Well, it all began on a wet Sunday afternoon, when I heard the words “Mum, the camera batteries are dead and I need to get some shots for Art tomorrow.”
The iPhone 4 comes with a 5 megapixel camera and a HDR (High Dynamic Range) setting, which allows you to take brighter photos in dark settings. When you take a photo the phone takes three exposures in quick succession – first with an auto exposure, a second under exposed and a third over exposed. The auto exposure shot is saved, the iPhone then combines all three exposures into one image, the HDR version, and saves it as a second image.
In certain light conditions the HDR setting produces better images than using the flash. It was this feature that really made our little, make shift, photo studio work.
So, with the light fading fast and a frozen pot of partly eaten apples starting to drip, this is what we did. (This was an exploration of decay, for A level Art)
2 x bedroom lamps
couple of books
large plastic tray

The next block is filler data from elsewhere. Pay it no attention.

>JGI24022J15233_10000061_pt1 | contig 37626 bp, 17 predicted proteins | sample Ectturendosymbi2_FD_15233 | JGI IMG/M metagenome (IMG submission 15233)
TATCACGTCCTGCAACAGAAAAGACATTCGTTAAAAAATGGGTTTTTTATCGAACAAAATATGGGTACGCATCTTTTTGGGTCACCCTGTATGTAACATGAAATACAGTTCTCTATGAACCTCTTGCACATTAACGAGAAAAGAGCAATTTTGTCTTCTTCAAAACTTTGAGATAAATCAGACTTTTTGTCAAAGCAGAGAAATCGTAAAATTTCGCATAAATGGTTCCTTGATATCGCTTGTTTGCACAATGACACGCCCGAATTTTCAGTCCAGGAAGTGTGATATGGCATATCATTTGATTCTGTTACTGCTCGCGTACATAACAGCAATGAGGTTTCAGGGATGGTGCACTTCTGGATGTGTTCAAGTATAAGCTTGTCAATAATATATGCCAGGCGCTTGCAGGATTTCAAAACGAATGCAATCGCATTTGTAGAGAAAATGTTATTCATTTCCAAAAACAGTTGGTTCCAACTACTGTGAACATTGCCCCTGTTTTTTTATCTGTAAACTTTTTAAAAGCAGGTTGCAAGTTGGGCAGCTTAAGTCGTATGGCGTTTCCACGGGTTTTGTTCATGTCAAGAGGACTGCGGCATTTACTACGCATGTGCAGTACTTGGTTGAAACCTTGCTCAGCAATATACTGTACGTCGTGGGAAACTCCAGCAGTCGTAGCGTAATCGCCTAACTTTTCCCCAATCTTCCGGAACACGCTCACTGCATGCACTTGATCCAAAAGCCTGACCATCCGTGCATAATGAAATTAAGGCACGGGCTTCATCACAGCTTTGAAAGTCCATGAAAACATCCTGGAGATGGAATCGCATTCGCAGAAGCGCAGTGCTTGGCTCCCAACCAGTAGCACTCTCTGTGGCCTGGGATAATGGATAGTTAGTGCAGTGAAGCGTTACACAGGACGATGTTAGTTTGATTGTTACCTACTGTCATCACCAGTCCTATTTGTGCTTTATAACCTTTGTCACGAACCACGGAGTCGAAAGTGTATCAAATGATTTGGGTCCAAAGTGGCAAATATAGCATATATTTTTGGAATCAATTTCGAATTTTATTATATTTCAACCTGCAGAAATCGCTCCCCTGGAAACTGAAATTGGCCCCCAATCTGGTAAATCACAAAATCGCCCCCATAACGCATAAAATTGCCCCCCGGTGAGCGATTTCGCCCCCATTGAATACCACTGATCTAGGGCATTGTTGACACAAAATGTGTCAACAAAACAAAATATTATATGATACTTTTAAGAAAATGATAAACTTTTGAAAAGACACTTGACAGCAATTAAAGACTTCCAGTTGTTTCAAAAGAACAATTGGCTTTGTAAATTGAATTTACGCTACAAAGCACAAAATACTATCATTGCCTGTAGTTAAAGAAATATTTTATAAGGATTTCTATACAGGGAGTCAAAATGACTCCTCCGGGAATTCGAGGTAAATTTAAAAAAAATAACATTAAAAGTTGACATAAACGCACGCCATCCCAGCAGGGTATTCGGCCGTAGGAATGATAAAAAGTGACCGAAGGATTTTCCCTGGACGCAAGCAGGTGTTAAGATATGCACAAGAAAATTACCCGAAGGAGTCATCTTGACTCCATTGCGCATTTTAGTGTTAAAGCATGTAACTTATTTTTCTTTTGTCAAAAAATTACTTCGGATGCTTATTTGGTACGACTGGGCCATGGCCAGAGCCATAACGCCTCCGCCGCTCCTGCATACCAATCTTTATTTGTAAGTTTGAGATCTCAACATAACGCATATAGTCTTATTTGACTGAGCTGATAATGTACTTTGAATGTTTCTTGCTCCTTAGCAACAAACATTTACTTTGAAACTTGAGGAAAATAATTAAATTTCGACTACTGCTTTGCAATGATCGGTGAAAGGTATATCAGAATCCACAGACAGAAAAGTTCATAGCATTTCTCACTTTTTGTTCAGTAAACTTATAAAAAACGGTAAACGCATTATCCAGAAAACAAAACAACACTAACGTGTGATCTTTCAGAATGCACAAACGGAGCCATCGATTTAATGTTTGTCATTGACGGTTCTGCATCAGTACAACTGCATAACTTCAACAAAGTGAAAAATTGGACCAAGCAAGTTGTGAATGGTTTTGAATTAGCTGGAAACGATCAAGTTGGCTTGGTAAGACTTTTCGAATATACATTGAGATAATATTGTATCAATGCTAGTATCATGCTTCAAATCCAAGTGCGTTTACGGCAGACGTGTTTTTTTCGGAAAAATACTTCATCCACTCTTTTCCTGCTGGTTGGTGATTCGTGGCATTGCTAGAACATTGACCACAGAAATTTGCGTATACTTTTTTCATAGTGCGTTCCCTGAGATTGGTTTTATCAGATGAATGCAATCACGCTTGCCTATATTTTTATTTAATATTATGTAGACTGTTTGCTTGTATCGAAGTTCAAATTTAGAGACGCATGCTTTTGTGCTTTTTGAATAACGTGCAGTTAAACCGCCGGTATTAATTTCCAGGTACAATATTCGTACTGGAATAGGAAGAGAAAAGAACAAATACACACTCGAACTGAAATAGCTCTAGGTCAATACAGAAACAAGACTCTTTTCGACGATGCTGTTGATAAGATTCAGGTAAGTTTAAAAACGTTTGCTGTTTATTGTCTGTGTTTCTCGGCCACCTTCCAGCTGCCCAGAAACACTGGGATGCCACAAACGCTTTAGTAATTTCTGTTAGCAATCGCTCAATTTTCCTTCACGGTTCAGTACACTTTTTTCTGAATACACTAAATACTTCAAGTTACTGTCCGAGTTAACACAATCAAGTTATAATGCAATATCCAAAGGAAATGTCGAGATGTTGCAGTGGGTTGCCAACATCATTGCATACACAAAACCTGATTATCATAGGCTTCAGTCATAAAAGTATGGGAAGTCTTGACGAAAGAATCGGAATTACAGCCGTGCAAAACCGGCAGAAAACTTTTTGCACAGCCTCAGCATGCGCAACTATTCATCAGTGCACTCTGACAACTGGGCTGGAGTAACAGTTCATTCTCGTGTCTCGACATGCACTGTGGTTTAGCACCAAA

We positioned the two lamps almost opposite each other to try and cancel out harsh shadows. In the absence of a tripod for the iPhone, a pile of books were used to avoid too much camera shake, as we needed to do fairly close-up images.
Whilst, this exercise was fun and obviously a necessity at the time, it does show the quality of image you can get from your iPhone 4, with a little imagination and acts as a reminder to keep plenty of batteries in for the main camera.
However, I should stress that this is a bit of fun. As a professional designer, when it comes to photography for a client, I believe in leaving it to the experts, who have the right equipment and lighting. Like most designers, I have my favourite photographers that I have worked with for many years – so lads, do not fear, I won’t be out photographing shower enclosures with my iPhone.